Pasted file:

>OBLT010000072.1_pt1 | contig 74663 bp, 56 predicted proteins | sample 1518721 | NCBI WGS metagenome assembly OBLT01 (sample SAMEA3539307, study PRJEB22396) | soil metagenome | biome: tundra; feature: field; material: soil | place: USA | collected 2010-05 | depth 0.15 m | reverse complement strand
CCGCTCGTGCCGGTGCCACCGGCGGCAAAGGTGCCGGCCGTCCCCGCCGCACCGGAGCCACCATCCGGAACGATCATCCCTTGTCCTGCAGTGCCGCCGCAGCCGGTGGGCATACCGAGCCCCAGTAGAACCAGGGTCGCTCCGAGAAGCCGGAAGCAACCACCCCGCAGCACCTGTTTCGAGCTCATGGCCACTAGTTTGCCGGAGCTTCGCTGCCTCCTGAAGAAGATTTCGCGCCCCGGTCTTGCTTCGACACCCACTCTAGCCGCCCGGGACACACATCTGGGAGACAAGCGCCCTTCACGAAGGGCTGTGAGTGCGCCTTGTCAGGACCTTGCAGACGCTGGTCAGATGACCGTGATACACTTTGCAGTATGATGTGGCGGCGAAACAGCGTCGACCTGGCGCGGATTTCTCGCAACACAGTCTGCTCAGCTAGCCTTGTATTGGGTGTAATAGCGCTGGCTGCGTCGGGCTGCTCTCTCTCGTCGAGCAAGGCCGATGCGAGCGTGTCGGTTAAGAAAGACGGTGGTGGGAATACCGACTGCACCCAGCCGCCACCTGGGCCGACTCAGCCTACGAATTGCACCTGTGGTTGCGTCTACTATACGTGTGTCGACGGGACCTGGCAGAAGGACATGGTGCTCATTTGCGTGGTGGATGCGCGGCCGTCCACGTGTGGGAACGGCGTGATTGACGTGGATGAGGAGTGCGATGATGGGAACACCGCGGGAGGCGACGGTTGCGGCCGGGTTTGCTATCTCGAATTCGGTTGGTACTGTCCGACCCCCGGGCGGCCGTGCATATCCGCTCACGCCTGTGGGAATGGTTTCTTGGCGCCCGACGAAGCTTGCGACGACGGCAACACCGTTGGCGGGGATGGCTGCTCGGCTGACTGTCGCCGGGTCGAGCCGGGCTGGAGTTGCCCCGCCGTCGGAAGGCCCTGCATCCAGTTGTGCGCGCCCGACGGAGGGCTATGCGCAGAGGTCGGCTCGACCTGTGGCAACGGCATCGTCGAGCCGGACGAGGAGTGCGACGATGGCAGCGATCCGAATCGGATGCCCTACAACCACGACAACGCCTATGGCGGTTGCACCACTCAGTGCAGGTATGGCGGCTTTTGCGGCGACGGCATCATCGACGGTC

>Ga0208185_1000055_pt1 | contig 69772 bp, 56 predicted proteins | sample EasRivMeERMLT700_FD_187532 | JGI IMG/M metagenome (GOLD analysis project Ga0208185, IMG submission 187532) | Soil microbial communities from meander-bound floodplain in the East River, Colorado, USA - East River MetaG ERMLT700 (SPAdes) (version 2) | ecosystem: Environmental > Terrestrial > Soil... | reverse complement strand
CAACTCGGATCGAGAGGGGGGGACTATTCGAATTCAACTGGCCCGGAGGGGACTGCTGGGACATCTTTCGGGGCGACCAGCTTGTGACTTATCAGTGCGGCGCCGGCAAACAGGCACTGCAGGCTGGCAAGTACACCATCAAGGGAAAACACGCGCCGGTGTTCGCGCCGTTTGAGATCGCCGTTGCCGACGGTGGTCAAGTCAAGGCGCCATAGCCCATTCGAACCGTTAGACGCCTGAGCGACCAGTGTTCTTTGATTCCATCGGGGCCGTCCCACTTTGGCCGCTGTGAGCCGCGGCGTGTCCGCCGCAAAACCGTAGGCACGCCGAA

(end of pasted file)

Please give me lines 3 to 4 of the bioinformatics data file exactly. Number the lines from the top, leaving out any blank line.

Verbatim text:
>Ga0208185_1000055_pt1 | contig 69772 bp, 56 predicted proteins | sample EasRivMeERMLT700_FD_187532 | JGI IMG/M metagenome (GOLD analysis project Ga0208185, IMG submission 187532) | Soil microbial communities from meander-bound floodplain in the East River, Colorado, USA - East River MetaG ERMLT700 (SPAdes) (version 2) | ecosystem: Environmental > Terrestrial > Soil... | reverse complement strand
CAACTCGGATCGAGAGGGGGGGACTATTCGAATTCAACTGGCCCGGAGGGGACTGCTGGGACATCTTTCGGGGCGACCAGCTTGTGACTTATCAGTGCGGCGCCGGCAAACAGGCACTGCAGGCTGGCAAGTACACCATCAAGGGAAAACACGCGCCGGTGTTCGCGCCGTTTGAGATCGCCGTTGCCGACGGTGGTCAAGTCAAGGCGCCATAGCCCATTCGAACCGTTAGACGCCTGAGCGACCAGTGTTCTTTGATTCCATCGGGGCCGTCCCACTTTGGCCGCTGTGAGCCGCGGCGTGTCCGCCGCAAAACCGTAGGCACGCCGAA